Crossposting has sometimes been dubbed as duplicate content, however, if that was so, then even social bookmarking would probably be put in the same boat sometimes. To get a better understanding, I have included a definition of crossposting:
As defined by Wikipedia:
Crossposting is the act of posting the same message to multiple forums, mailing lists, or newsgroups. This is distinct from multiposting, which involves posting multiple identical messages, each to a single forum, newsgroup, or topic area.
Crossposting is an older technique to drive traffic to an article by posting in several places online. However, some have viewed it as spam, even more so now that you can crosspost your social network streams like Twitter, Facebook, LiveJournal and Friendfeed onto each other. There are many more social networks that allow this too. This is great as it can drive traffic, however if some of your social network circles have similar people, they may not be so keen on the repeat content. Sometimes this can be seen as duplicate content, but if you view, the following video, Google touches on the myth of penalizing duplicate content and their article Demystifying the “duplicate content penalty”.
In fact, Robert Scoble put on his friendfeed stream:
“I’ve started hating cross posting. I’m now reading Twitter, friendfeed, Facebook and keep seeing the same content in all three….”
I noticed when I allowed LoudTwitter to publish my Twitter stream to my LiveJournal account. Within days I had personal emails from long-time followers who either removed themselves from my too active livejournal posts, or messaged me to ask me to stop. The reason why was it was pushing all of their other friend’s fresh journal entries and not allowing them to keep up. I had to completely remove the feature even after choosing to have a post to include all my my tweets for the day. It kind of ranked there with the feeling of the site Tweeting Too Hard. 😆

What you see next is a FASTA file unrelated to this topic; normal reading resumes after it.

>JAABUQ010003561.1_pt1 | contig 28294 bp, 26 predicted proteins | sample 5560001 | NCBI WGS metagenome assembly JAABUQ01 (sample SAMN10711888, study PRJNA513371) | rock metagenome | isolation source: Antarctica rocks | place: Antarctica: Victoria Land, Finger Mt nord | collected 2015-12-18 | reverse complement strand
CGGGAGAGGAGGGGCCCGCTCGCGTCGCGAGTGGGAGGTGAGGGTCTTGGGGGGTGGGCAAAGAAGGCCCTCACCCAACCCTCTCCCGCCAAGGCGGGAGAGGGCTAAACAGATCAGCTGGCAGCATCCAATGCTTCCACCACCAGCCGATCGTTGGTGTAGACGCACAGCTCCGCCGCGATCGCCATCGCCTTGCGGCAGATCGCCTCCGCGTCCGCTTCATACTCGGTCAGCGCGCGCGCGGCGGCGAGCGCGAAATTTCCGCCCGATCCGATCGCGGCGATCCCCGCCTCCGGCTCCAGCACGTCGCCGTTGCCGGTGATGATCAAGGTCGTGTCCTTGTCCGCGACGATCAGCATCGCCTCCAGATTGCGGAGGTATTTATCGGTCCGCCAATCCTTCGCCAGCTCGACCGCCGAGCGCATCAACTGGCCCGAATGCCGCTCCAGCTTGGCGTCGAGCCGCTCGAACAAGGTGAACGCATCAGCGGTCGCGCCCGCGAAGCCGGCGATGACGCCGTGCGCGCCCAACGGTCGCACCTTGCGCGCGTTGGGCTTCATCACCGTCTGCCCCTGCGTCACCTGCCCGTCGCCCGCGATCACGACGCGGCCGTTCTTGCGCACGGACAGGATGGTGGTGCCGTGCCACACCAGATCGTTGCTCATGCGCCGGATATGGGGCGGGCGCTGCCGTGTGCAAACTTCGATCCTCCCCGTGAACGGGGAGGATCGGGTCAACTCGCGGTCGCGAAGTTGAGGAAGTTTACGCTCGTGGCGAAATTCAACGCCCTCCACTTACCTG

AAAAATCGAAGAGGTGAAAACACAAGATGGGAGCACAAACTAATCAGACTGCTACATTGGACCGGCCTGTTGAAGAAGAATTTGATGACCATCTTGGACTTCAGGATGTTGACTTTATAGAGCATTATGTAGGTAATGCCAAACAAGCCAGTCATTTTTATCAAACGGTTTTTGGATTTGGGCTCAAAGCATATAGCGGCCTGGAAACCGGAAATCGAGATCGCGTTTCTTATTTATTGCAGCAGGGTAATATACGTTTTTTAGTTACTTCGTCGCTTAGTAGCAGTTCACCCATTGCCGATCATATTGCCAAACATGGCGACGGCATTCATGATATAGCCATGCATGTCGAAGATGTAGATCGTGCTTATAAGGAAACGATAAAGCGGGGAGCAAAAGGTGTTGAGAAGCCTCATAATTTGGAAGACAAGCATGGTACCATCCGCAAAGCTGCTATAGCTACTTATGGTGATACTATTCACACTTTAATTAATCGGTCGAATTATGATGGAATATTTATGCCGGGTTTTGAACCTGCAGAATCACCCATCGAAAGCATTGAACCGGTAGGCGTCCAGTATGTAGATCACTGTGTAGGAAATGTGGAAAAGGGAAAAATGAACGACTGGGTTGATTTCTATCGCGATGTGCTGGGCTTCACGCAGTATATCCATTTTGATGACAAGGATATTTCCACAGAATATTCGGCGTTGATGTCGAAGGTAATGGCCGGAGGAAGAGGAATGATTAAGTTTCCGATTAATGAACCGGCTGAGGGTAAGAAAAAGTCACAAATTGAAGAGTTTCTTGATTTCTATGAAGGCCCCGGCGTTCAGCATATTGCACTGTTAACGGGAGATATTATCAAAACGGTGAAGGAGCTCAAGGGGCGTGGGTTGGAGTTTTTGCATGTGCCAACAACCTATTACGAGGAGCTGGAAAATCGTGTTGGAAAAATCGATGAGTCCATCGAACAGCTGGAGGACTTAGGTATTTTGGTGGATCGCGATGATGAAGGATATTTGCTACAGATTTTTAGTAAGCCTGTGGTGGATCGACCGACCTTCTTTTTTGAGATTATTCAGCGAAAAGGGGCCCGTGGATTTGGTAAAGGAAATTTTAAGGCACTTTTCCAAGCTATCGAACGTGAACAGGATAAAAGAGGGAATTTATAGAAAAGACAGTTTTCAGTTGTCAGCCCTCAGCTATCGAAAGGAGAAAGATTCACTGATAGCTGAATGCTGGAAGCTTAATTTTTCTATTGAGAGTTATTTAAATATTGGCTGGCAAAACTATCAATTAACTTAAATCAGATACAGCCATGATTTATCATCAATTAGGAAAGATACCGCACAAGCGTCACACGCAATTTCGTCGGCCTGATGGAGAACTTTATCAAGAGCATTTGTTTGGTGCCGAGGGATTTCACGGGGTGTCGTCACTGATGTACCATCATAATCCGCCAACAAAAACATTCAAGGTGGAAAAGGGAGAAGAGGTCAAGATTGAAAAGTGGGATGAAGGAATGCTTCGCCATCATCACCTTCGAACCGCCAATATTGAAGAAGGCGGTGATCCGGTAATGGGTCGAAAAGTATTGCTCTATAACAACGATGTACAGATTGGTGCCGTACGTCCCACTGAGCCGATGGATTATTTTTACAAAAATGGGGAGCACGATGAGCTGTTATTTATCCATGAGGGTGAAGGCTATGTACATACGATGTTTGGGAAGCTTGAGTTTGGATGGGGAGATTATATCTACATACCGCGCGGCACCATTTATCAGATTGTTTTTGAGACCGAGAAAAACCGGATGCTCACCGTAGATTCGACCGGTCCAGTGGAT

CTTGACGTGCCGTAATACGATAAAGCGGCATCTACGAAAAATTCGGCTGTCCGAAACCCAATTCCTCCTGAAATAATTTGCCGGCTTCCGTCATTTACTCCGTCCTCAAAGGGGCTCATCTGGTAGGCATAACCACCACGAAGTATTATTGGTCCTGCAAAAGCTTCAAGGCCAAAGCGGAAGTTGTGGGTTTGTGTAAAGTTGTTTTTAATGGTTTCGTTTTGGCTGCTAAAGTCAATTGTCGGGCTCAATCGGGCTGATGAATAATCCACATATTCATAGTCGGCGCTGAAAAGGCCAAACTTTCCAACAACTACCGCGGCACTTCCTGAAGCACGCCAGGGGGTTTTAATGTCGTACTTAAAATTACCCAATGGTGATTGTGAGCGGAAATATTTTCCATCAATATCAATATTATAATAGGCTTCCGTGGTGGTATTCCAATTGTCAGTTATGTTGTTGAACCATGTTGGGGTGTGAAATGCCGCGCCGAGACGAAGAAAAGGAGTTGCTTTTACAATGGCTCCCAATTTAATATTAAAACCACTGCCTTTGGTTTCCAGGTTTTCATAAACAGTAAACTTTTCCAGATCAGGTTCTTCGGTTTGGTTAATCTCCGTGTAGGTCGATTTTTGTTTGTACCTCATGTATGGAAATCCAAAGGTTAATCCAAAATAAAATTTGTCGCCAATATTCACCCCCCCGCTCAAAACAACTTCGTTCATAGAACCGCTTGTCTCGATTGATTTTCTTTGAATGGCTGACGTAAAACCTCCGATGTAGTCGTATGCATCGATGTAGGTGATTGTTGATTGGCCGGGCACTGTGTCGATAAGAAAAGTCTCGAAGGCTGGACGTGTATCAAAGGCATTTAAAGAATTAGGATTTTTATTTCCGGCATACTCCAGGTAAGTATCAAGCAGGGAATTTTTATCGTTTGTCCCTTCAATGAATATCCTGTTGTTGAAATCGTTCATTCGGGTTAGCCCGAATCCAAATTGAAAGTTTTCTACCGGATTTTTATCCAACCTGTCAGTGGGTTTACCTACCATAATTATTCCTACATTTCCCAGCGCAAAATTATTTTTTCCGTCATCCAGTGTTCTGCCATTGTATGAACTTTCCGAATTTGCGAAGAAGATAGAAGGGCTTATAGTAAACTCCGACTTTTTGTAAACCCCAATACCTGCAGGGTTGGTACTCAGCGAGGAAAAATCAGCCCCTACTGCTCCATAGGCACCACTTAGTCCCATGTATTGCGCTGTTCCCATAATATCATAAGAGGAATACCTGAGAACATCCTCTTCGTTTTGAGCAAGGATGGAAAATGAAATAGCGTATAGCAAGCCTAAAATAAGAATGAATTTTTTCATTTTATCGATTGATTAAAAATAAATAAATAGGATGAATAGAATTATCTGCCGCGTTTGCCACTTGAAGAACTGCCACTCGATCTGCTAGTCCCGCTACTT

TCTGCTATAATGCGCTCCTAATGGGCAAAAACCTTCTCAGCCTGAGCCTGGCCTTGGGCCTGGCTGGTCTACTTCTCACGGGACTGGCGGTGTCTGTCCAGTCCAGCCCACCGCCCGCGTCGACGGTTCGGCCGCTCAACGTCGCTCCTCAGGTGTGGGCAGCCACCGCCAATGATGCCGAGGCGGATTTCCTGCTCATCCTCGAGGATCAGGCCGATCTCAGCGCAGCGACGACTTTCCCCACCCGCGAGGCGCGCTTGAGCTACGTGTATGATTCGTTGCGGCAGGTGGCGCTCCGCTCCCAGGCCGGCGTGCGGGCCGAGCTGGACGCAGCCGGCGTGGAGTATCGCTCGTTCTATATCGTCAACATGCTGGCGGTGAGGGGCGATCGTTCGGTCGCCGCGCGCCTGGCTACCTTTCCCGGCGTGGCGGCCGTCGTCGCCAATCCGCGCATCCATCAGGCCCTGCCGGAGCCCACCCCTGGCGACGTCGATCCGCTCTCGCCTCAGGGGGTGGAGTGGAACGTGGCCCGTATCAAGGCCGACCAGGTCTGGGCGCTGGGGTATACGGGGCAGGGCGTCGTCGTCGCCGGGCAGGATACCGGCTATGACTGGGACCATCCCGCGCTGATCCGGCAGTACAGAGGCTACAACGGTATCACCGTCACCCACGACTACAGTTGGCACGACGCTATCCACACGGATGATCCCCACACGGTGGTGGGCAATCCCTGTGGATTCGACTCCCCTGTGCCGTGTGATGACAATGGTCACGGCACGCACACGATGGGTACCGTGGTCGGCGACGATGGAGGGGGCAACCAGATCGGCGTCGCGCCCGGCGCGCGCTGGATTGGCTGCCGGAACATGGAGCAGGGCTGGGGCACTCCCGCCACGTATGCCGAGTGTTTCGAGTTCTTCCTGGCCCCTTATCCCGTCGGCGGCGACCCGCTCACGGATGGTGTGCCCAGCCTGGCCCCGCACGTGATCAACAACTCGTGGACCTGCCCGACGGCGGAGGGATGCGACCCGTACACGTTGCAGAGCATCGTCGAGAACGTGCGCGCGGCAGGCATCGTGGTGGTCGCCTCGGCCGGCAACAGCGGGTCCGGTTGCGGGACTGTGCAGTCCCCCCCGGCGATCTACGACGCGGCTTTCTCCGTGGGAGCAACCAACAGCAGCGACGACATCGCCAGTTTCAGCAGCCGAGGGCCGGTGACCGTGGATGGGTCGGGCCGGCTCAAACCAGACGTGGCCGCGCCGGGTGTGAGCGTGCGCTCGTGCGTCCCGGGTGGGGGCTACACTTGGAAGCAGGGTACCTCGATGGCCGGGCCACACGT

Crossposting can be done in a way that is not annoying and spammish. How? Well, post only in places that your article is relevant whether it be social networks, forums, or any other communities. Just do not leave it up there without explaining why it is relevant. Try not to put the whole article, or if you do, remember to put a link back to the original source that you posted it- even if it was a guest post at another blog that you did. Be prepared to accept feedback as well as join in the conversation. Remember where you posted your article because it is important to be able to stay in touch with those who respond to your writing. They may not follow you at first, but with time and consistently providing return feedback, you could earn yourself some meaningful connections amongst your readers.
Do you crosspost? What do you think of crossposting?